Brewers yeast is an excellent source of B vitamins and was found to correct leg weakness in rapidly growing chickens (read here) I have never attempted to add brewers yeast as a dietary ingredient for songbirds; perhaps you have. If so, let me know, and I will let others know. Brewer’s Yeast is a form of deactivated (killed) B vitamin-producing yeast, Saccharomyces cerevisiae. It is rich in all B vitamins – other than B-12/Cobalamin. The B-12 in supplements is derived from the industrial brewing of a particular bacteria. (read here)  I know that several brands of avian vitamins are readily available to you. However, to the best of my knowledge, the companies marketing them do not tell you the source of their vitamins or their absorbability, directions are iffy, and they show no Third-Party verification seals. Neither the FDA nor the USDA verify what is in them, nor their effectiveness nor their claims nor their safety. Even if they had that desire, the FDA and USDA don’t, and never will have the bandwidth. The largest independent verification firm is Underwriters Laboratories. All human vitamins sold on Amazon or at Sam’s Club require periodic third-party verification certificates (COA & GMP) such as theirs. Amazon requires these two tests be performed every nine month. My wife and I purchase them at Sam’s Club.    

At the point that I recognized the three bird’s problem, I changed their diets to the mixture you see above. It consisted of one large whole, beaten egg, microwave-cooked for 35 seconds and the partial contents of one raw egg. These eggs, when cracked, provide about 48 ml of liquid content each. Then I chop up the cooked egg and add 5 ml of the uncooked whole egg, then mixed that well. There are two reasons I added the uncooked egg mixture. The first is because a small portion of the B vitamins are known to be destroyed by heating. The second is because the sticky raw egg liquid allows the vitamin powder I added to cling to the chopped egg pieces more uniformly.

To that mixture, I added 68.6 mg of powdered B-Complex vitamins. It was a brand I found at Sam’s Club: Member’s Mark Super B-Complex. Each vitamin tablet weighed ~ 0.63 grams (630 mg). I ground them into a power and added a small spatula portion of the powder to the cooked chopped and raw egg mixture. The powder on the spatula on a verified analytical balance weighed 0.0586 grams (58.6 mg). Double-checking the weight on a low-cost eBay pawnbroker-type gold scale was easily close enough in accuracy. The powder obtained from one vitamin was sufficient for 10-11 days.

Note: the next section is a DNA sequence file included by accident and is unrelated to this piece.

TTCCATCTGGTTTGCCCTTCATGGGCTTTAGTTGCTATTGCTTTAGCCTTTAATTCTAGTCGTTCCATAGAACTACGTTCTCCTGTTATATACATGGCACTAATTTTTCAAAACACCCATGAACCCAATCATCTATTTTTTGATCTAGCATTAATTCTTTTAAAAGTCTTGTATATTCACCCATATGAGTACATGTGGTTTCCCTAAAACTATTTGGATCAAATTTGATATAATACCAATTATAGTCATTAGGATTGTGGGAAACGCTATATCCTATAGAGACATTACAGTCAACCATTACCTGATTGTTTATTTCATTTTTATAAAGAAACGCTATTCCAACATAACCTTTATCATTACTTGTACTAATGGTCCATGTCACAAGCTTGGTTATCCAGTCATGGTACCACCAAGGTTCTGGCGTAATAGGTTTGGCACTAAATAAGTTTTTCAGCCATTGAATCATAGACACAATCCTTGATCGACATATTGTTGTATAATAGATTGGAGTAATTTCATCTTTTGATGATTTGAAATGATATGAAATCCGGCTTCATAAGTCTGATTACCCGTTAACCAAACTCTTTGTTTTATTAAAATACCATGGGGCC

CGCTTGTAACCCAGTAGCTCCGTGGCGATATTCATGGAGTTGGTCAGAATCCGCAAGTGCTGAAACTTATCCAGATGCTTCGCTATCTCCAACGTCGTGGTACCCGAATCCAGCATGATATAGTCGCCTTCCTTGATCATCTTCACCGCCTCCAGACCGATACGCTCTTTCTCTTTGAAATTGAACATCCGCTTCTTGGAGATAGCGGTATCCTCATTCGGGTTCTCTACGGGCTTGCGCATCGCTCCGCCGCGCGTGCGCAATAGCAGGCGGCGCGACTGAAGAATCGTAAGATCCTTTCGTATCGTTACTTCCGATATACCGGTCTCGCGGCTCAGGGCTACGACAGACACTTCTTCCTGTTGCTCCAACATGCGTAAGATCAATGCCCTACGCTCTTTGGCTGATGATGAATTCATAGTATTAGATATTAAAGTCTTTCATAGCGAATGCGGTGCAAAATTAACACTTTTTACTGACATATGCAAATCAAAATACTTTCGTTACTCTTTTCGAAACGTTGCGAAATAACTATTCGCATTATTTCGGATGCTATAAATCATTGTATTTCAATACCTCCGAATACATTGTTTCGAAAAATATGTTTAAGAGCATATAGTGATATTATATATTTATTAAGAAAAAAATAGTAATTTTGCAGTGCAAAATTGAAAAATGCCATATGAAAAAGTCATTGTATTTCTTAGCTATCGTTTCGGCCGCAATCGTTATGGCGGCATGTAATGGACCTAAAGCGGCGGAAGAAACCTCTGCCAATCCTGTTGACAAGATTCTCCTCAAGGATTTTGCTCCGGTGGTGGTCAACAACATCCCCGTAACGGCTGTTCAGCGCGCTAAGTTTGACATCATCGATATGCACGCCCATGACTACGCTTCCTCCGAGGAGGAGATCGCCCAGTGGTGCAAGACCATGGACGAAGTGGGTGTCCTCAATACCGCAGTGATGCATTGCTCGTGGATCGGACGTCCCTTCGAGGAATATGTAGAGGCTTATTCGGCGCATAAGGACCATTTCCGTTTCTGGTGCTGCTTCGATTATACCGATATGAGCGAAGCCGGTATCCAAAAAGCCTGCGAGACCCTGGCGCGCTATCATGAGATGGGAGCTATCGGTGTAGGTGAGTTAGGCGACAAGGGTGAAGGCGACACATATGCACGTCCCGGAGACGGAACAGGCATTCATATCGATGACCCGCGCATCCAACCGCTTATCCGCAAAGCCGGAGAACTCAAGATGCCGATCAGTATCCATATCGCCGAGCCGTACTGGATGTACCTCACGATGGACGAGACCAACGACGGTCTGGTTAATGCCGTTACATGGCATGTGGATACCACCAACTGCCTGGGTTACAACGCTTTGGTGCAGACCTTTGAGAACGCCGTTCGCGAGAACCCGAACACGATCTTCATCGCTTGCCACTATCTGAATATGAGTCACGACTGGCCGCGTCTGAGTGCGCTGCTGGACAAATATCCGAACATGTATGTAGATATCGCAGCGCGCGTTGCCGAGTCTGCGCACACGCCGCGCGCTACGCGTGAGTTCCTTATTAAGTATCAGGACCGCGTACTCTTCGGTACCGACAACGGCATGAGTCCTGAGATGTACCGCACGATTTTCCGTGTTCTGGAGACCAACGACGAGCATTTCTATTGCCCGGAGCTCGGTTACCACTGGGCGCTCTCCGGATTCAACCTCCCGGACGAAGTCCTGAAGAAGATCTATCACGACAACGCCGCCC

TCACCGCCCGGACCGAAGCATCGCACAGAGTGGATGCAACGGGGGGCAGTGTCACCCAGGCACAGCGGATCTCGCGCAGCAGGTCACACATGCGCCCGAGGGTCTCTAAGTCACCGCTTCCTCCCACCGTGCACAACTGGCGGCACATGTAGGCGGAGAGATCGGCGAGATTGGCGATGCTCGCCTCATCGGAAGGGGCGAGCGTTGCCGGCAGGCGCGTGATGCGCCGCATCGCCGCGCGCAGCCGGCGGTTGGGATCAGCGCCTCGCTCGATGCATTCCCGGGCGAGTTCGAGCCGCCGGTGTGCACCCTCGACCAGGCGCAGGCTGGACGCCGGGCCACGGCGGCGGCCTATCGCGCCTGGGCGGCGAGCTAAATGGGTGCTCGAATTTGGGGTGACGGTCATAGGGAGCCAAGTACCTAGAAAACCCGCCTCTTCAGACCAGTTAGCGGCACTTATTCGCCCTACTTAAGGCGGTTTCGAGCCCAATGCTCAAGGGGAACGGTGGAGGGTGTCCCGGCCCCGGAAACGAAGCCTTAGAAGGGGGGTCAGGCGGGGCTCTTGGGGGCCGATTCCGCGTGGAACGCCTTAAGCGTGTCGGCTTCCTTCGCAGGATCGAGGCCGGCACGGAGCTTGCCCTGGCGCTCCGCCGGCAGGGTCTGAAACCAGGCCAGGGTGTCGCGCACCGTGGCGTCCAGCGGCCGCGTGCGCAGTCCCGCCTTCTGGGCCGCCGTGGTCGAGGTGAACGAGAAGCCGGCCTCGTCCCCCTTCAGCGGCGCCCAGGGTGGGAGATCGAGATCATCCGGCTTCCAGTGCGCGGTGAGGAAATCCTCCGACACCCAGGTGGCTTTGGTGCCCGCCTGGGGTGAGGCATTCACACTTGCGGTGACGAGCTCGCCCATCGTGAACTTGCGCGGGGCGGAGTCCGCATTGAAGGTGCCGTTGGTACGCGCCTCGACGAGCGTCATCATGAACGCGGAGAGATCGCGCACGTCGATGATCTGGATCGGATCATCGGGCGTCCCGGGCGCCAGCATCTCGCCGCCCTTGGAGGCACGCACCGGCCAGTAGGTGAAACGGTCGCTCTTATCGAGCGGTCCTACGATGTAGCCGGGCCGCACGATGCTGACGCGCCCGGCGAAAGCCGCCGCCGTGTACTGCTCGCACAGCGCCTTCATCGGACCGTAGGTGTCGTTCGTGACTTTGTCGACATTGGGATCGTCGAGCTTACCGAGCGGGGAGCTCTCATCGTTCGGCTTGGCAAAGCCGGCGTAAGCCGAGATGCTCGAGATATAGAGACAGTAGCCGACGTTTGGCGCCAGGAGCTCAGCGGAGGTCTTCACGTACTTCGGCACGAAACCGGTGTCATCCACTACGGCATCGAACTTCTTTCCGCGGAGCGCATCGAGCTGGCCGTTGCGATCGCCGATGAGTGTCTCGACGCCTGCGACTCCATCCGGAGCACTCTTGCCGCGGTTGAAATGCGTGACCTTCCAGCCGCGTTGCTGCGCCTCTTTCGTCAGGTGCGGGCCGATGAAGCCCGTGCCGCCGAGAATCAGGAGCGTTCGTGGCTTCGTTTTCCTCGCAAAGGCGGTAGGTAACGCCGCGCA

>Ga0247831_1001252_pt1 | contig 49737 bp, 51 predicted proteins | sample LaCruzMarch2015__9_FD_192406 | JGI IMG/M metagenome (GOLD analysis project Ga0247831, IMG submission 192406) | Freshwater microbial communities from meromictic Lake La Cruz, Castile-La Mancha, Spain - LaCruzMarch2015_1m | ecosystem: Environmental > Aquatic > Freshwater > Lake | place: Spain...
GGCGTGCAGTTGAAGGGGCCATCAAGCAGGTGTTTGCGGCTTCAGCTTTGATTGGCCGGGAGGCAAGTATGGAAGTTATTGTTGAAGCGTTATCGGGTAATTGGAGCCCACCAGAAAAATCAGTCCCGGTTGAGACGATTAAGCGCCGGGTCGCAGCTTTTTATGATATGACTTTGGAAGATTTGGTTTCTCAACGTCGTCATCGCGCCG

Because of their high metabolic rate, chicks, and probably growing songbirds as well, require ten times or more the the amount of B vitamins per gram of body weight as human infants do. That is at least true for vitamin B-12/cobalamin. The fact that food eaten is only present in their short intestinal tract for 95-140 minutes might affect absorption as well. Another reason that I added what I hoped was a liberal amount of B vitamins is because chicken eggs contain avidin, which can inactivate another of the B vitamins, B-7/biotin. It takes over 4 minutes of boiling to destroy avidin. Not knowing how the egg avidin might affect songbirds I hoped to override this theoretical problem with a small amount of uncooked egg. All bird eggs, including those of songbirds, contain avidin for reasons yet undetermined. Commercial hand feeding formulas that contain spray-processed powdered egg ingredients might also face this issue (read here) However, our local doves never have weak leg problems when fed from birth to flight on a diet that is ~ 50% instant oatmeal and 50% raw eggs. (read here)

If you don’t want to go through all that math and bother, you can purchase Nekton’s avian B-complex formula on Amazon.com, or have one of Walmart’s Drop-Ship Vendors mail it to you. That produce is manufactured in Dammfeld, Germany by Nekton, a highly reputable company. Their quality control chemist, Tatiana Stepanova, confirm to me that their product’s B vitamin content once every 2 months. In addition, the EFSA randomly requests 4 of their products for independent ingredient content and safety testing twice a year. I can’t tell you how much of their product they would suggest for songbirds. You could email them a link to this article and ask Tanya – I have bothered her enough already. 

Western Europe is considerably more picky about their food safety than we are.  For example, the USDA allows 0.02 mg/kg (~0.009 mg/lb) of aflatoxins in you and your pet’s food. The EFSA allows only half that amount, 0.01 mg/kg (~0.0045 mg/lb). 



Once the birds regained the full use of their legs, I added approximately the same amount of powdered B vitamins to 22 grams of their prepared food. That food consisted of approximately 40% pre-soaked Purina One +PLUS small breed Lamb & Rice Formula Dog Food, 30% Purina wild game bird starter, 10% raw, skinned, deboned chicken quarters with the fat and bones removed, 10% whole hard-boiled eggs and 10% canned Purina Friskies Shreds Chicken in Gravy canned cat food. The Friskies Shreds is a product I have used to stretch natural ingredients for many years. It gives a smoother texture to the final product due to the emulsifiers it contains. 

After the three birds recovered and matured, I left their flight cage doors open after their morning feeding. By then they ate on their own. All were gone by evening. It’s November now, and a mockingbird (with a slightly shorter-than-mature tail) has taken up residence in the anacua tree outside my computer room window. Mockers fiercely protect their favorite berry trees from interlopers. This one is a bit too relaxed to my presence. Perhaps it is one of the two I released last summer. I’ll never know.

I did get another call late this summer about a “baby bird” with leg deformities so severe that it could not walk. It turned out to be the little grebe you see above. Nature designed them for swimming not walking. The best they can do is push themselves along.